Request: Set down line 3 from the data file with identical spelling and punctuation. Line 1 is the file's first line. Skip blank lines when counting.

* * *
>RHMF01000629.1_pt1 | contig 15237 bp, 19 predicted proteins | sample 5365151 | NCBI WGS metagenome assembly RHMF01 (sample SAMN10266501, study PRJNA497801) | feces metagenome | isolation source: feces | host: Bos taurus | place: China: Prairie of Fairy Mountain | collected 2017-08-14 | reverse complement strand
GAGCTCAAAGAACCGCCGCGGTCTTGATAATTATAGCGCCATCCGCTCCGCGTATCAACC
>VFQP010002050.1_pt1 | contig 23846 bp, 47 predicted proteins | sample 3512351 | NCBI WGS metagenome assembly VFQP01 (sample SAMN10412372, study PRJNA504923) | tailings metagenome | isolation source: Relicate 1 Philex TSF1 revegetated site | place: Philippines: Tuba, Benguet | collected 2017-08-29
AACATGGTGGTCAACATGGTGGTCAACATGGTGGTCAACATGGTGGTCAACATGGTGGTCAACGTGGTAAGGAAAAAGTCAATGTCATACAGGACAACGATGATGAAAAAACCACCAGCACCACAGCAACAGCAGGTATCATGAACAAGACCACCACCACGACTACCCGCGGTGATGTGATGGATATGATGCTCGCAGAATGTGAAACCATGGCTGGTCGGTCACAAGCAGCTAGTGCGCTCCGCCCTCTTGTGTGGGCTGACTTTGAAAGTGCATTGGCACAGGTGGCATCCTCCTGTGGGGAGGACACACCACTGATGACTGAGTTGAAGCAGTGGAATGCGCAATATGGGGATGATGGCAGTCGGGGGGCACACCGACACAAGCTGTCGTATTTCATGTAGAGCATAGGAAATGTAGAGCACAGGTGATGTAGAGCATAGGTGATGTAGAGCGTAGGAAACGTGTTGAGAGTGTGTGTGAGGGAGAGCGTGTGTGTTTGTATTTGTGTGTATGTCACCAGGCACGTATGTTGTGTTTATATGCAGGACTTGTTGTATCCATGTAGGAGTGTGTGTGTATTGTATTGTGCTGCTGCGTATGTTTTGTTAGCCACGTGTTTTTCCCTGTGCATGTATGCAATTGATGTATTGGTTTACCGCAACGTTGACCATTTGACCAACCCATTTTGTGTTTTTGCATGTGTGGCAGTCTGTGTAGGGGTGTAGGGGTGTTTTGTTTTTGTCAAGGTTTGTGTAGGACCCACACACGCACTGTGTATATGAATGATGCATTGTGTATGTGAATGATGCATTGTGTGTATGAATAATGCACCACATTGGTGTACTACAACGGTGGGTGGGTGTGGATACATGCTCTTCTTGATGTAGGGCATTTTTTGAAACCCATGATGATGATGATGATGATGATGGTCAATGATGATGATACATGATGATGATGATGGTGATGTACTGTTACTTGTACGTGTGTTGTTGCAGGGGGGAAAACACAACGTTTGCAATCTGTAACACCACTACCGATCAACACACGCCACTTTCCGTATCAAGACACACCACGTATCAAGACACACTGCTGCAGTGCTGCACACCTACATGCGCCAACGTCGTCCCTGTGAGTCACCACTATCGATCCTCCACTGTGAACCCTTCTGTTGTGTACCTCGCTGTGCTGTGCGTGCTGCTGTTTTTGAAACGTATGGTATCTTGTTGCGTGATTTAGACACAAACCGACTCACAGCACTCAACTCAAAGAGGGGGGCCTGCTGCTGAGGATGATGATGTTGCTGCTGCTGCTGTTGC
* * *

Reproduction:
>VFQP010002050.1_pt1 | contig 23846 bp, 47 predicted proteins | sample 3512351 | NCBI WGS metagenome assembly VFQP01 (sample SAMN10412372, study PRJNA504923) | tailings metagenome | isolation source: Relicate 1 Philex TSF1 revegetated site | place: Philippines: Tuba, Benguet | collected 2017-08-29